Fidelity to the source is probably not a fair criterion by which to judge a film based on an intermittently funny 1960s television show, but still. In taking agent Maxwell Smart out of the Cold War and into the new millennium, screenwriters Tom J. Astle and Matt Ember have retained all the easy signature jokes (“Sorry about that, Chief.” “Would you believe…” “Missed it by that much.”) but softened the lead character beyond recognition.
You can almost imagine the script conference at which someone insisted that Max needs a goal and a sympathetic backstory. And so the spy (Carell, who often seems to be shoe-phoning it in) has been transformed from a dense, self-regarding bumbler to a lovably klutzy but very smart intelligence analyst who dreams of being a field agent. When all of control’s operatives are compromised by a security breach, he gets his chance. Joining him in the field are sexy Agent 99 (Hathaway, trying gamely with weak material) and charming superspy Agent 23 (Johnson, whose comic gifts recall a bull in a china shop, only with better teeth).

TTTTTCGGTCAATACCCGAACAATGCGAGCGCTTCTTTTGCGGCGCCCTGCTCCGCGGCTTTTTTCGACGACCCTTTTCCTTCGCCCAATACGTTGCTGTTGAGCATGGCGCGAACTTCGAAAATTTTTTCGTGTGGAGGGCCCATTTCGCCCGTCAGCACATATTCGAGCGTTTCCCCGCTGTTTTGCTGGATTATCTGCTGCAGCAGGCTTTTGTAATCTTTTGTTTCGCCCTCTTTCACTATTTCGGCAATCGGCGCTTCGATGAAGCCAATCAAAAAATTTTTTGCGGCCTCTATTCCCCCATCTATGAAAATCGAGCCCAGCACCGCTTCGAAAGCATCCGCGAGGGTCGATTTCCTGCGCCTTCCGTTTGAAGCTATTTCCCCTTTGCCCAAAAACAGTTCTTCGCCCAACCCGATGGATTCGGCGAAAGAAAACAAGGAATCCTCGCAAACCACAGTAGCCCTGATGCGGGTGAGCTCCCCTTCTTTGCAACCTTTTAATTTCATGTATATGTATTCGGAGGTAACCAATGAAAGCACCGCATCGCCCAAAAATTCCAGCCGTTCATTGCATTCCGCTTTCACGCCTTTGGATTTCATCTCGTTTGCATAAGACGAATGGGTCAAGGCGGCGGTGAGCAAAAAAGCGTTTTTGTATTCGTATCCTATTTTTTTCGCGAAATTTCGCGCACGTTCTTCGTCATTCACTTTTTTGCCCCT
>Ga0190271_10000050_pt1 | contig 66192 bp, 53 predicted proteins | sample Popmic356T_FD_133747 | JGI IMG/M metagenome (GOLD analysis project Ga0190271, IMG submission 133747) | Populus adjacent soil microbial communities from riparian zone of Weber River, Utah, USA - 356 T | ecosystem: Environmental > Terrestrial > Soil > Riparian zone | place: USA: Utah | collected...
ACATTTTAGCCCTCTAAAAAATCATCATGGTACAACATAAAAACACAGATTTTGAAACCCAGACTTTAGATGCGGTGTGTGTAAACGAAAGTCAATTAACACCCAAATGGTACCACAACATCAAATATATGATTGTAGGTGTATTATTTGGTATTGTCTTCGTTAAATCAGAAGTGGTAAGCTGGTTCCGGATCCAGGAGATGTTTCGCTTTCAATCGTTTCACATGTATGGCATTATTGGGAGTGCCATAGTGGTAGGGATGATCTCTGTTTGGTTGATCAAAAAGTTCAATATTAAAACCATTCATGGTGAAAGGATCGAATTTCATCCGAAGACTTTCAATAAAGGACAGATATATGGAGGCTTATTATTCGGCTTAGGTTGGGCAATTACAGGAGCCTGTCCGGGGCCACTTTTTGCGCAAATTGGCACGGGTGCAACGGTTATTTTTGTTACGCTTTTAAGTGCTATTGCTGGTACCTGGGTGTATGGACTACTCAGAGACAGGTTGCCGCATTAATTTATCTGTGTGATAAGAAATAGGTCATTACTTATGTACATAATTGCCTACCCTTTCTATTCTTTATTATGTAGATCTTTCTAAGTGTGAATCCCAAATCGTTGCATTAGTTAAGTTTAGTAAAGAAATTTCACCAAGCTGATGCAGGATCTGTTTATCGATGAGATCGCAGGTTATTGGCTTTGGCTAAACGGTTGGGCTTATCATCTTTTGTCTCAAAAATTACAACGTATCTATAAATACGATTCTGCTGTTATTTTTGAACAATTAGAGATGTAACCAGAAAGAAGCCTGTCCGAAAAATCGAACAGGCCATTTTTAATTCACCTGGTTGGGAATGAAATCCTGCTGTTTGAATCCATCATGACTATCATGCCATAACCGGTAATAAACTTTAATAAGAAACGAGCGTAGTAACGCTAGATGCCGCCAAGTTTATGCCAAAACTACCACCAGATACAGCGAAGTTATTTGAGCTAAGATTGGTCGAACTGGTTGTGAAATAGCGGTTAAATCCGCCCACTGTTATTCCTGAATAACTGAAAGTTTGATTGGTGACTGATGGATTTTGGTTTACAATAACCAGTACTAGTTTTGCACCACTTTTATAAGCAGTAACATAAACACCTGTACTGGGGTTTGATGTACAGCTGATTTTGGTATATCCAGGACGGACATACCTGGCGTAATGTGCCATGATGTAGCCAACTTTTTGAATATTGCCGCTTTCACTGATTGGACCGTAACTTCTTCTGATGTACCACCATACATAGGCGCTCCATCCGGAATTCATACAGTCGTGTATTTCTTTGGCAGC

Director Peter Segal (Tommy Boy, Anger Management) displays his usual middling feel for comedy, flatly presenting gags that seem as though more humor could be wrung out of them. The only real fun is watching old pros like Arkin (as the Chief) and Stamp (as evil Siegfried) sell material that doesn’t deserve the love they give it. There’s nothing terribly wrong here, but there’s nothing terribly right, either. Missed it by that much.